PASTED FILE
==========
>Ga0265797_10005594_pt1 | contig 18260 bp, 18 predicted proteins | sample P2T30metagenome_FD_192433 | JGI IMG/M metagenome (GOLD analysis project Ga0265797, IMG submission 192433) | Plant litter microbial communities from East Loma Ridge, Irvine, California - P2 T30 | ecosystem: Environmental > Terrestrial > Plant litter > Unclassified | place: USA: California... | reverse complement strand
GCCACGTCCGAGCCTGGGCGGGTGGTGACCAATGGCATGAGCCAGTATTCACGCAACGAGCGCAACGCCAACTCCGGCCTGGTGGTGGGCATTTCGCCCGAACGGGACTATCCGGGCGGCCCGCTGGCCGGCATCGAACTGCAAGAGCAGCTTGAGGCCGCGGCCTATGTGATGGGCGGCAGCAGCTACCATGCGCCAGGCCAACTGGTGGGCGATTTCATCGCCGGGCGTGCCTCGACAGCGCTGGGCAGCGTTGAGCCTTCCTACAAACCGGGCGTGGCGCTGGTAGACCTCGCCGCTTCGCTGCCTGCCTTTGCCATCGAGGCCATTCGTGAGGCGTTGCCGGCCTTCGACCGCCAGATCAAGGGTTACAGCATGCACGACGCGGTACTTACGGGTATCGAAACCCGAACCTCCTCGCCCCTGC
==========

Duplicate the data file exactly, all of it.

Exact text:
>Ga0265797_10005594_pt1 | contig 18260 bp, 18 predicted proteins | sample P2T30metagenome_FD_192433 | JGI IMG/M metagenome (GOLD analysis project Ga0265797, IMG submission 192433) | Plant litter microbial communities from East Loma Ridge, Irvine, California - P2 T30 | ecosystem: Environmental > Terrestrial > Plant litter > Unclassified | place: USA: California... | reverse complement strand
GCCACGTCCGAGCCTGGGCGGGTGGTGACCAATGGCATGAGCCAGTATTCACGCAACGAGCGCAACGCCAACTCCGGCCTGGTGGTGGGCATTTCGCCCGAACGGGACTATCCGGGCGGCCCGCTGGCCGGCATCGAACTGCAAGAGCAGCTTGAGGCCGCGGCCTATGTGATGGGCGGCAGCAGCTACCATGCGCCAGGCCAACTGGTGGGCGATTTCATCGCCGGGCGTGCCTCGACAGCGCTGGGCAGCGTTGAGCCTTCCTACAAACCGGGCGTGGCGCTGGTAGACCTCGCCGCTTCGCTGCCTGCCTTTGCCATCGAGGCCATTCGTGAGGCGTTGCCGGCCTTCGACCGCCAGATCAAGGGTTACAGCATGCACGACGCGGTACTTACGGGTATCGAAACCCGAACCTCCTCGCCCCTGC